Side-by-side or over-under? Bird hunters debate merits of double-barreled shotguns

Tom Hennessey for outdoors page Oct. 2, 2010
Tom Hennessey for outdoors page Oct. 2, 2010
Posted Oct. 02, 2010, at 1:05 p.m.
Last modified Jan. 29, 2011, at 12:37 p.m.

Among hunters who follow dogs’ bells through thickets of briar and thorn apple, the consensus is that there is no better bird gun than a double barrel. Considering, however, that doubles are built in side-by-side and over-under models, it’s not surprising that opinions differ as to which is best for snapshooting at feathered missiles launched in thick covers. For the uninitiated, the term snapshooting describes snapping the shotgun to the shoulder and firing simultaneously.

Discussions about the merits of side-by-side and over-under doubles are swayed by tradition and prejudice. Fanciers of the over-under point out that their guns aren’t as pricey as side-by-sides, are every bit as functional and have less recoil than their lighter counterparts. Further to the popularity of the over-under is the point that many bird hunters cut their shooting teeth on the barrel of, say, a single-shot .410 or 20-gauge shotgun, thereby growing accustomed to the single-barrel sighting plane. Therefore in upgrading to double-barreled shotguns they choose the over-under because its vertical barrels provide a single-sighting plane. Accordingly, the over-under is appreciated by skeet shooters who sight and swing on fast-moving clay pigeons.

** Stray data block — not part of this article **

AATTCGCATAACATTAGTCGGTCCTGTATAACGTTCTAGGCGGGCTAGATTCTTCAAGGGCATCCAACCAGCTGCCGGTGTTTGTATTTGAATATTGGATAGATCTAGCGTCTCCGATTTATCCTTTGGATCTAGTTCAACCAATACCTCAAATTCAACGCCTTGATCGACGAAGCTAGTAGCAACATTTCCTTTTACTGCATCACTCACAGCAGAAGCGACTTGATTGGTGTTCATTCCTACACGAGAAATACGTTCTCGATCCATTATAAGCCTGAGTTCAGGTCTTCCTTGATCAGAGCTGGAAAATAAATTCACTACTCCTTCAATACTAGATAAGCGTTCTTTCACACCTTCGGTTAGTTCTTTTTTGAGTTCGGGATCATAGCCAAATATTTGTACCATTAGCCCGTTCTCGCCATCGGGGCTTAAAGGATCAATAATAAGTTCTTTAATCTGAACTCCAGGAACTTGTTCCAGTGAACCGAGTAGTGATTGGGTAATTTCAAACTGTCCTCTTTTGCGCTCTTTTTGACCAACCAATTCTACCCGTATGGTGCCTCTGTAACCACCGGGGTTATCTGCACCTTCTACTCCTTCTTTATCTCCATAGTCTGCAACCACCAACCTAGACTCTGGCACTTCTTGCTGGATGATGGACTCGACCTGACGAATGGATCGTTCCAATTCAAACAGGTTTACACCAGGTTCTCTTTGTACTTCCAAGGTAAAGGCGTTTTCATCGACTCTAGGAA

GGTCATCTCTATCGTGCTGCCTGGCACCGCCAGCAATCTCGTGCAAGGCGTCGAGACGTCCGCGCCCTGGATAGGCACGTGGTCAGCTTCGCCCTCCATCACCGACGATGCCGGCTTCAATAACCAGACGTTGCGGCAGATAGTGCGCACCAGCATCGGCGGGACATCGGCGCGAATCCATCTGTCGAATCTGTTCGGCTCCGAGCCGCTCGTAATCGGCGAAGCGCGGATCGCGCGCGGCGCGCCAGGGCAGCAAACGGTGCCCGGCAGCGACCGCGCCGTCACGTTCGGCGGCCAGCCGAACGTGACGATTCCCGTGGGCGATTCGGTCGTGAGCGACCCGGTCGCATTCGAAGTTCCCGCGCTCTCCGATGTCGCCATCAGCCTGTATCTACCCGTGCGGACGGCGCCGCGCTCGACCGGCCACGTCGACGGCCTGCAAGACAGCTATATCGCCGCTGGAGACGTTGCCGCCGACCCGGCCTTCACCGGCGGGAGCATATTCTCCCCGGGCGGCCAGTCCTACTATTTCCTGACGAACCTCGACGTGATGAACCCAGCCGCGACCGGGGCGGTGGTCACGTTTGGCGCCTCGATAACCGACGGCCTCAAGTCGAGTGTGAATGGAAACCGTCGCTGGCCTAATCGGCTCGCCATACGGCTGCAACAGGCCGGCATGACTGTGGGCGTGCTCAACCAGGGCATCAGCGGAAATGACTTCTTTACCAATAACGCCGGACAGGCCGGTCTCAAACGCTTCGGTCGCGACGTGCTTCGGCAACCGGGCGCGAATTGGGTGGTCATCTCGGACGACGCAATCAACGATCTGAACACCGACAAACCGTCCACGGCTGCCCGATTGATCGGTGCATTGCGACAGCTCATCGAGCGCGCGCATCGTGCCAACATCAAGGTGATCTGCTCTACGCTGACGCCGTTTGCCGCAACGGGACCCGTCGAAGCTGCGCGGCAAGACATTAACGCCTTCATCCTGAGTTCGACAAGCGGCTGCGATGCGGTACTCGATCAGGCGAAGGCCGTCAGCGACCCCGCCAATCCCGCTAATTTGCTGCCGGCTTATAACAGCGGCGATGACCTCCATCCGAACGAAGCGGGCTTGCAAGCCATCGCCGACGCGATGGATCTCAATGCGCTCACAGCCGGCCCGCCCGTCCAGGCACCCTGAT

On the other hand, bird hunters addicted to side-by-sides, whether shiny new or showing the patina of growing old gracefully, maintain that their guns are more balanced, faster handling and easier to carry than bulkier over-unders. As for waterfowl hunting, time was when the standard duck gun was a 12-gauge side-by-side with 32-inch barrels bored full and full. Nowadays, the camouflage clan is partial to semiautomatic and pump-action flak guns, many of which are chambered for 3- or 3½-inch magnum loads, but all of which are plugged to hold only three shells.

Personally, I favor the fluid lines and slim profiles of classic side-by-sides with splinter fore-ends and either half-pistol grip or straight-grip stocks. Nevertheless, after hunting with both types of double barrel and seeing no real advantage either way, my advice regarding the side-by-side versus over-under issue is straightaway-simple: Shoot the one you shoot best.

Tom Hennessey’s columns and artwork may be seen on the BDN website at www.bangornews.com. Tom’s e-mail address is thennessey@bangordailynews.com.

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